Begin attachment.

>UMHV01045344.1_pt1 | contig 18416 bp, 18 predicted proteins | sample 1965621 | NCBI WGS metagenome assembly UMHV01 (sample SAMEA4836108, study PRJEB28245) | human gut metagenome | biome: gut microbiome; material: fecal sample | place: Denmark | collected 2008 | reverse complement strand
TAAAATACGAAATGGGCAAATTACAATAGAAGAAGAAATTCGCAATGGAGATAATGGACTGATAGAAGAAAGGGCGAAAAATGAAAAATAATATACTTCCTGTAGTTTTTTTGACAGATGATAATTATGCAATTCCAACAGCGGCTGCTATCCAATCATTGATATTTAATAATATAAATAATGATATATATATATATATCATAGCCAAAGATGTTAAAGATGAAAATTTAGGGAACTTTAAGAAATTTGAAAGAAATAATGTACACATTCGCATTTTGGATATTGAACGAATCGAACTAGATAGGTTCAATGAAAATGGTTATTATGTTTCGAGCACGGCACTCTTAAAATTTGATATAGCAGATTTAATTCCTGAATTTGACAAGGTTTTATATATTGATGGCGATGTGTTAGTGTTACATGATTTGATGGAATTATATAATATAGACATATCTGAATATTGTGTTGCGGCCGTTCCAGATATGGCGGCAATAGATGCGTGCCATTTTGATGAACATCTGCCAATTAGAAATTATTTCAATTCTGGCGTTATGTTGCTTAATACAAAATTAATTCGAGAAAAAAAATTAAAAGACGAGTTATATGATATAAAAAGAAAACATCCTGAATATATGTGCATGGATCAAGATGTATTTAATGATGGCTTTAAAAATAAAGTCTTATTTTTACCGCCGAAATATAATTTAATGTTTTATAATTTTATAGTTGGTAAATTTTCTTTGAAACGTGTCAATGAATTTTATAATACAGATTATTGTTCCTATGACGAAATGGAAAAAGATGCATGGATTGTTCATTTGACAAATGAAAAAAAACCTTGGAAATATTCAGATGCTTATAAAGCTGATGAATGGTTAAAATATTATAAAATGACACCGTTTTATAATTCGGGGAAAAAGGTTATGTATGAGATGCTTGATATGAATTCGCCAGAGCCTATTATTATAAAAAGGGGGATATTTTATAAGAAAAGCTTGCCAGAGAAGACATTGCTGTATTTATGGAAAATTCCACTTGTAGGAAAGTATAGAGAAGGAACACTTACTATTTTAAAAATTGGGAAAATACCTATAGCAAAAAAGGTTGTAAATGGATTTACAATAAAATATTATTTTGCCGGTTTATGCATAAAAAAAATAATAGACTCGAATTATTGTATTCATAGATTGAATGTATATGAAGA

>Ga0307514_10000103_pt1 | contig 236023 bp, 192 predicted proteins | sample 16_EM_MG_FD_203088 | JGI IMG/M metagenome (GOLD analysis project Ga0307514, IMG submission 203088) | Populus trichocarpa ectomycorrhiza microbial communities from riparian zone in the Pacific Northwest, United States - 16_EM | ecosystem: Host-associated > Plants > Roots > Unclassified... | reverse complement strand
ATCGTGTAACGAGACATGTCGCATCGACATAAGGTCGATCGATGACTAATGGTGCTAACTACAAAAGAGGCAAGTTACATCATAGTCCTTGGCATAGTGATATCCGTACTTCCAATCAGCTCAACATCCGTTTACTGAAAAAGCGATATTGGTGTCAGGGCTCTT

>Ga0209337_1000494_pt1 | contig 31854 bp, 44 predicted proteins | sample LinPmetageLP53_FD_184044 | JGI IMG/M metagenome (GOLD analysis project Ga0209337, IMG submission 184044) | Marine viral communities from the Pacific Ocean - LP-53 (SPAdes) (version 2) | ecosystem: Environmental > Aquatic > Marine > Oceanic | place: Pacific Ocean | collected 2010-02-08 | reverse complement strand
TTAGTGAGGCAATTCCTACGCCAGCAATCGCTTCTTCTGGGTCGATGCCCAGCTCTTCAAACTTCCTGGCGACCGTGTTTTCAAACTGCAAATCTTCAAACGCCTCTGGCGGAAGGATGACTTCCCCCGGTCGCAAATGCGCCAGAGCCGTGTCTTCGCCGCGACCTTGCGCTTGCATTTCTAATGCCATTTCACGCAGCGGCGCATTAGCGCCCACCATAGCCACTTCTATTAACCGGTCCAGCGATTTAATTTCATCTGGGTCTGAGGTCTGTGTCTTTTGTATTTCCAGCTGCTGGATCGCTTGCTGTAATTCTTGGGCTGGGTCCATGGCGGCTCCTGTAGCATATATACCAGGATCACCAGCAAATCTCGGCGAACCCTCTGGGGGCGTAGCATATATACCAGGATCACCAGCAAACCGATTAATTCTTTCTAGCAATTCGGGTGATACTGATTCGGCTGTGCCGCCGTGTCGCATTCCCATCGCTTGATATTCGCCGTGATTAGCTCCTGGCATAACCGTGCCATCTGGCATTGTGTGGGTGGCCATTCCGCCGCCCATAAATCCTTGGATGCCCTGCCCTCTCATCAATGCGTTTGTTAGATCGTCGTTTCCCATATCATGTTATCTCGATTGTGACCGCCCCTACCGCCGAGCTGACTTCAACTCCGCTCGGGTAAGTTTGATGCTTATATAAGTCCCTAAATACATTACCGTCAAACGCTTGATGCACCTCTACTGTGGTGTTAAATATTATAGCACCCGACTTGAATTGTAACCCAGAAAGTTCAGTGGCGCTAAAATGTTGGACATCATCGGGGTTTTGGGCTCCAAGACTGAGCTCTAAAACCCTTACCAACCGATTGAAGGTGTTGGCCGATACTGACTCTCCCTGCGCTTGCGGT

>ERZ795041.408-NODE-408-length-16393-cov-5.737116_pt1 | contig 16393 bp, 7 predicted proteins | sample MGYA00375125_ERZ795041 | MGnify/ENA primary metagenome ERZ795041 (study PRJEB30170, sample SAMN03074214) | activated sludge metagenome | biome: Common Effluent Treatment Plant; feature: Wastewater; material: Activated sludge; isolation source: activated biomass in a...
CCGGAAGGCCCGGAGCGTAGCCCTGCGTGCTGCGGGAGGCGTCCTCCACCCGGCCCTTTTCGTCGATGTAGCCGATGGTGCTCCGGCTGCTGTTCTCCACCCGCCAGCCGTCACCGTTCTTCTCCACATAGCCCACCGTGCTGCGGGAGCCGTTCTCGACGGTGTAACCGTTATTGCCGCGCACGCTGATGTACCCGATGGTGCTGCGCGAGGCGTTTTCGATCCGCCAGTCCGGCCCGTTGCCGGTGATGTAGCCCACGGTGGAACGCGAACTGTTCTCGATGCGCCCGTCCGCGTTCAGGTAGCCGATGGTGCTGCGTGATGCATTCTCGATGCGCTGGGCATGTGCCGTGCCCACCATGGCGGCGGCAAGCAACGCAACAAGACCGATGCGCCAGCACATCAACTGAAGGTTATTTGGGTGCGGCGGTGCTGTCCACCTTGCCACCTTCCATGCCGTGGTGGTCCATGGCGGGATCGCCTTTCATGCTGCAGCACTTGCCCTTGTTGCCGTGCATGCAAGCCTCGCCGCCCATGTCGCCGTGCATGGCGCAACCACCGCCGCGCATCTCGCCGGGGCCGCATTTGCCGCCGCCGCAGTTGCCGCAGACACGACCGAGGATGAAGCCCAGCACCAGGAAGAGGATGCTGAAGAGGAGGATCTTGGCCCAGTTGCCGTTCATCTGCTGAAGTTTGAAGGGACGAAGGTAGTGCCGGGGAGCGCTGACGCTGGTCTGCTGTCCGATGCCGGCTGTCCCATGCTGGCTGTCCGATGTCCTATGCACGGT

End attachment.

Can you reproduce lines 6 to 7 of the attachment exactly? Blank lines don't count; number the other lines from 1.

TTAGTGAGGCAATTCCTACGCCAGCAATCGCTTCTTCTGGGTCGATGCCCAGCTCTTCAAACTTCCTGGCGACCGTGTTTTCAAACTGCAAATCTTCAAACGCCTCTGGCGGAAGGATGACTTCCCCCGGTCGCAAATGCGCCAGAGCCGTGTCTTCGCCGCGACCTTGCGCTTGCATTTCTAATGCCATTTCACGCAGCGGCGCATTAGCGCCCACCATAGCCACTTCTATTAACCGGTCCAGCGATTTAATTTCATCTGGGTCTGAGGTCTGTGTCTTTTGTATTTCCAGCTGCTGGATCGCTTGCTGTAATTCTTGGGCTGGGTCCATGGCGGCTCCTGTAGCATATATACCAGGATCACCAGCAAATCTCGGCGAACCCTCTGGGGGCGTAGCATATATACCAGGATCACCAGCAAACCGATTAATTCTTTCTAGCAATTCGGGTGATACTGATTCGGCTGTGCCGCCGTGTCGCATTCCCATCGCTTGATATTCGCCGTGATTAGCTCCTGGCATAACCGTGCCATCTGGCATTGTGTGGGTGGCCATTCCGCCGCCCATAAATCCTTGGATGCCCTGCCCTCTCATCAATGCGTTTGTTAGATCGTCGTTTCCCATATCATGTTATCTCGATTGTGACCGCCCCTACCGCCGAGCTGACTTCAACTCCGCTCGGGTAAGTTTGATGCTTATATAAGTCCCTAAATACATTACCGTCAAACGCTTGATGCACCTCTACTGTGGTGTTAAATATTATAGCACCCGACTTGAATTGTAACCCAGAAAGTTCAGTGGCGCTAAAATGTTGGACATCATCGGGGTTTTGGGCTCCAAGACTGAGCTCTAAAACCCTTACCAACCGATTGAAGGTGTTGGCCGATACTGACTCTCCCTGCGCTTGCGGT

>ERZ795041.408-NODE-408-length-16393-cov-5.737116_pt1 | contig 16393 bp, 7 predicted proteins | sample MGYA00375125_ERZ795041 | MGnify/ENA primary metagenome ERZ795041 (study PRJEB30170, sample SAMN03074214) | activated sludge metagenome | biome: Common Effluent Treatment Plant; feature: Wastewater; material: Activated sludge; isolation source: activated biomass in a...